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Social Media Policies; A Must Have!




This week we are going to piggyback off of our Tuesday tidbit. Let’s dive deep into the social media policy and the reason that your family needs to have a social media policy. Though you may enjoy snapshots of your kids throughout the day, the oversharing on social network sites can pose a safety threat to both your family and your home.



You should have a social media policy for anyone that provides care for your children (yes, even aunts, uncles, and grandparents). it is very important that you establish boundaries for what information you want to be shared about your family with the world wide web.



One day while out shopping at Target a little kid ran away from their nanny and into the aisle where I was with my charge. They actually ran into my charge and both kids fell down. I helped my charge up and turned to help the other kid up and I actually recognized the kid. As expected, the child began to cry and without thinking I just used the kids name and said “It’s okay _____, you don’t have to cry”. The kid freaks out and of course as I say that the nanny rounds the corner and is completely freaked out and picks the kid up into her arms, turning and breaking out in a jog down the diaper aisle. I apologize profusely and say “didn’t mean to freak you guys out but I follow the mom on Instagram.”

Now this is insanely scary because I’m just a nice nanny, strolling the aisles of Target to kill time before carpool. Imagine how dangerous of a situation it would be if I was another random adult without good intentions. This is why we encourage parents to be mindful when posting information about their families, but especially your children.


These are a few tips we suggest for enforcing in your social media policy. The policy can be added in the contract so that both you and your nanny know what is off limits when it comes to posting information online.


Avoid posting any identifying information, including tags to other social media accounts. Unless they specifically asked to be tagged, you should avoid tagging parents, their home, location in the city, or anything that can be used to identify your family. If you do tag, be sure to conceal the tag behind the image or to blend in with the background. Instagram has a paint drop tool that can help with this. When posting photos of children, be aware of school uniforms, t-shirts, or school bags that may reveal where they attend school or participate in extracurricular activities.



Don’t check in or make posts about events and locations you plan to attend. When sharing information about events or locations, be sure to post after your charges are long gone and refrain from posting photos at identifiable landmarks, playgrounds, and in front of schools. Obviously if it isn't a place you frequent posting about your annual trip (after you've already departed) to the zoo is fine, but if its a weekly trip, refrain from posting about it.



Review personal privacy settings on your applications. Often times social media apps automatically record frequently visited locations, which can be dangerous if this info falls into the wrong hands. Additionally, encourage anyone posting photos of your children to make their pages private. An alternative is to have a private page just for pictures of your children, which makes it easier for family and friends to watch them grow. This will allow you to control exactly who follows the page, and approve or delete as needed.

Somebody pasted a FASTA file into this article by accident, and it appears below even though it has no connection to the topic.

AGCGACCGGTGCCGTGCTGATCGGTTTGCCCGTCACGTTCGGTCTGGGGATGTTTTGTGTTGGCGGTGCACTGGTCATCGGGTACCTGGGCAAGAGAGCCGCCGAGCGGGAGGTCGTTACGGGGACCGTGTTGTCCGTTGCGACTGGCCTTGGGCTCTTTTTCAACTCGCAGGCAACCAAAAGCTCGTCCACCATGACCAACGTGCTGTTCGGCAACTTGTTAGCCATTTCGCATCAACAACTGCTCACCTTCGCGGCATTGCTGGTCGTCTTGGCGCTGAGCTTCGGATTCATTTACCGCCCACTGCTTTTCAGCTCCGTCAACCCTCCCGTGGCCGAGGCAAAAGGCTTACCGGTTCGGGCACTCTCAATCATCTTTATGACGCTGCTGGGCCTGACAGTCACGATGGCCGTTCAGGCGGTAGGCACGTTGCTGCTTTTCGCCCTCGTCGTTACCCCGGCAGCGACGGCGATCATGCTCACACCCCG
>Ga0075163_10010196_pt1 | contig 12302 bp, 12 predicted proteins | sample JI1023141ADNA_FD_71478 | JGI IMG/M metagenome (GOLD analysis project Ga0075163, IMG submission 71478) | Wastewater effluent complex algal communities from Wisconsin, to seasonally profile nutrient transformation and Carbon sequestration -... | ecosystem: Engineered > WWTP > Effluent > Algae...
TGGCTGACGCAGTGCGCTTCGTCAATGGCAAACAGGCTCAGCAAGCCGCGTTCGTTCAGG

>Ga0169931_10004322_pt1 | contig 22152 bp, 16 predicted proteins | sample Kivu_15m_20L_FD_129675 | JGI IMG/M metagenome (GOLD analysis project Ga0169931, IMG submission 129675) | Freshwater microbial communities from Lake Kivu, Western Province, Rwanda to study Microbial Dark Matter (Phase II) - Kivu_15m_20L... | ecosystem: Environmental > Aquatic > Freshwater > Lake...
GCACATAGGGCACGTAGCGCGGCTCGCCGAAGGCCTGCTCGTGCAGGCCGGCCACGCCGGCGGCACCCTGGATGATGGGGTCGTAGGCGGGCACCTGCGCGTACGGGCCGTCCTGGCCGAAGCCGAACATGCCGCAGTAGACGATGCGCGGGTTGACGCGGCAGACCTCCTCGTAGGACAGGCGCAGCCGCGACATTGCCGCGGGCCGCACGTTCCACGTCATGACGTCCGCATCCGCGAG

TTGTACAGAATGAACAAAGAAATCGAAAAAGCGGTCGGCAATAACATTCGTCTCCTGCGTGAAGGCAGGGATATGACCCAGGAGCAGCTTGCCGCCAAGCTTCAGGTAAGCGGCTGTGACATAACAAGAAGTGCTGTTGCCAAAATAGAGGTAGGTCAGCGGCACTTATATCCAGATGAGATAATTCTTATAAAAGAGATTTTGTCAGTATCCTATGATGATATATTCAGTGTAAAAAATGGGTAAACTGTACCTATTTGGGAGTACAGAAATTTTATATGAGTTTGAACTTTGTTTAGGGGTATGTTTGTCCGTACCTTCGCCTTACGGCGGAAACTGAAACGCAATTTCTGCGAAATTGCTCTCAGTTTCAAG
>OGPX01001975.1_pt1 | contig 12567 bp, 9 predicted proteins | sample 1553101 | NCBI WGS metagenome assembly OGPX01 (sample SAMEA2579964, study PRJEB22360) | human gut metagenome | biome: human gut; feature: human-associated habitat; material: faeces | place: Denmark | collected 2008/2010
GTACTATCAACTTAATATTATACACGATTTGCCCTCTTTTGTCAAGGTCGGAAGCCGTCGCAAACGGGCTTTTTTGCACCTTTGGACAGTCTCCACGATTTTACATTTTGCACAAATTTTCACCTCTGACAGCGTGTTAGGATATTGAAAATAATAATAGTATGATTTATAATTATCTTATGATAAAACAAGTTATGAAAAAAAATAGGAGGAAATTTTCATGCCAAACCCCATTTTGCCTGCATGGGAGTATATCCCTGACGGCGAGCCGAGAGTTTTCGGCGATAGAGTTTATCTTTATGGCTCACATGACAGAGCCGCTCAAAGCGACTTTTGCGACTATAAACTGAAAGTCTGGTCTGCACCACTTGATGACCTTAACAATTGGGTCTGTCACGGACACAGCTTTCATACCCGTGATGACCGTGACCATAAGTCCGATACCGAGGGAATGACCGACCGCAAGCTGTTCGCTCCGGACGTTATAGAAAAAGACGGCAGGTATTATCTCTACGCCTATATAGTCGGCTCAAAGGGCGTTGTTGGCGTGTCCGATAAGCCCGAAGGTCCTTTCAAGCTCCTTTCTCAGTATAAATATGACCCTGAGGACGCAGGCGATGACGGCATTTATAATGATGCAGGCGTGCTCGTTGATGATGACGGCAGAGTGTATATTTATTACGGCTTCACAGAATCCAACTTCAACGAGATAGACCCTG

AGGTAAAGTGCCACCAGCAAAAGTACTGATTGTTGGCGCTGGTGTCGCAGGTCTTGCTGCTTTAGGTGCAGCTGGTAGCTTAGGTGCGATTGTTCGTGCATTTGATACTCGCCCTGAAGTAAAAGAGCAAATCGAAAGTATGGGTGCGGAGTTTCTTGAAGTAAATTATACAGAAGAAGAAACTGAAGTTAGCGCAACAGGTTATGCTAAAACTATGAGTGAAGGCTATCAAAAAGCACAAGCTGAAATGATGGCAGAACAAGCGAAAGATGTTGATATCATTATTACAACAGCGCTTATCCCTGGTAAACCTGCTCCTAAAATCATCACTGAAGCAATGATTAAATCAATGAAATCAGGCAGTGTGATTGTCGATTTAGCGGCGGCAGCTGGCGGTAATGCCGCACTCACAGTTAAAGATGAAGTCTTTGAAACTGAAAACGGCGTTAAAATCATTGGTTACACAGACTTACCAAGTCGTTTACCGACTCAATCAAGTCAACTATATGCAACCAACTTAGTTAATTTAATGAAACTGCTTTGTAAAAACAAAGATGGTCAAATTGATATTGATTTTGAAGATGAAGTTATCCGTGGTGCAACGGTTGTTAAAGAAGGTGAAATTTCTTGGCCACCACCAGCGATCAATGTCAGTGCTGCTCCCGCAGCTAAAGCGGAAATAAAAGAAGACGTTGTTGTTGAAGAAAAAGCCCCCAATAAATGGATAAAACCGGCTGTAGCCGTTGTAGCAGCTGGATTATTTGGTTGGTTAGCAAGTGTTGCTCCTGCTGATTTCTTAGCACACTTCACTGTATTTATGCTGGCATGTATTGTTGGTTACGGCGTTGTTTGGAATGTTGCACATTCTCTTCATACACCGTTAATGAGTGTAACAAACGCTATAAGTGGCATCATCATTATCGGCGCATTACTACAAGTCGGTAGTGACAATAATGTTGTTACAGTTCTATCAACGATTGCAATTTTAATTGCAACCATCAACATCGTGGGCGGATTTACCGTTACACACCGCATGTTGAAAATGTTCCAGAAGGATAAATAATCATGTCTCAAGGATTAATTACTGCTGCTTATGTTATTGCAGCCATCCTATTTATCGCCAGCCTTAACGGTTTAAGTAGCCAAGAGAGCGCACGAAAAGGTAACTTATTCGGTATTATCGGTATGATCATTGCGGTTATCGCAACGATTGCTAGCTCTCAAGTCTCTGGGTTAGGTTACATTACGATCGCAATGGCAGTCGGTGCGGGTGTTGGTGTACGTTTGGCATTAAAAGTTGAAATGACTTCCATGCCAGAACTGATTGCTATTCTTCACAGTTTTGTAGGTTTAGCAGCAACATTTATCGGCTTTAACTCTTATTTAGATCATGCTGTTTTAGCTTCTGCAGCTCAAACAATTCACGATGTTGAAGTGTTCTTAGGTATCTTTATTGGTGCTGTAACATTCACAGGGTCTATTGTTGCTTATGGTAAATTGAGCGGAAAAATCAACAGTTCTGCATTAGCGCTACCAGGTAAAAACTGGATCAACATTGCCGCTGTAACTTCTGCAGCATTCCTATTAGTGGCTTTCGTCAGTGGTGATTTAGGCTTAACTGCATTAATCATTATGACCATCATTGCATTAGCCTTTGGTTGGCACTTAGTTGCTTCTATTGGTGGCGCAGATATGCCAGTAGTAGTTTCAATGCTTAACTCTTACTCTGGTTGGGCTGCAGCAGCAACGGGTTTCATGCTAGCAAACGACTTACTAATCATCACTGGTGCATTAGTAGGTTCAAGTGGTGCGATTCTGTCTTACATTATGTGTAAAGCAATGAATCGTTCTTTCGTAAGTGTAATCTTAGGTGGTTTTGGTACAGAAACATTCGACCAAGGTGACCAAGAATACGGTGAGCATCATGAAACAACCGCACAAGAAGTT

Avoid posting about vacations and routines. If you’re posting every Saturday morning from your childs soccer game, it will make it obvious that not only your family isn’t home, but they can also predict exactly where your child will be. Posting vacation pictures will also let people know that your home is vacant, making it a prime target for thieves and burglars.






Avoid using names (first and/or last) while you’re out. My charges have nicknames that we use while we are out, as I try to refrain from using their full names in public. Also be mindful of hashtags, particularly name hashtags. The occasional #hotmessexpress hashtag is fine, but #firstnamelastname or #firstnamemiddlename should be an absolute NO! Hashtagging on social media makes images much easier to find and share. The good thing about private pages is that they often don’t allow images to be shared with people who aren’t following your profile.


Consider using emojis to cover full faces, or avoid posting faces all together. We love the sweet toothless grins, but sharing faces makes your children easier to identify, particularly if one of the parents (or both) are public figures.




Monitor social media/ screen time use for children and place parental controls on any devices the kids have unmonitored access. Youtube is a black hole for inappropriate content sandwiched in between children’s programming. There have been many instances in which children thought they were watching a cartoon, but it was really a horrifically graphic scene using the characters from that cartoon. In addition to the video streaming services, video games that have a chat feature can also be problematic, as the chat features can be accessed by people of all ages. Be sure to disable the voice and chat features on the online video games, including Roblox and Minecraft. Parental controls can prevent accidental clicks on videos and sites that are of an inappropriate nature but also be sure to pay attention to the video game ratings.


When it comes to social media, we encourage operating with the idea that the internet is forever. It’s more than okay to share, but it’s so easy to overshare in today’s society. We want to keep your children and family safe so save the bulk of your photos and videos for the family group chat, and encourage your loved ones to do the same!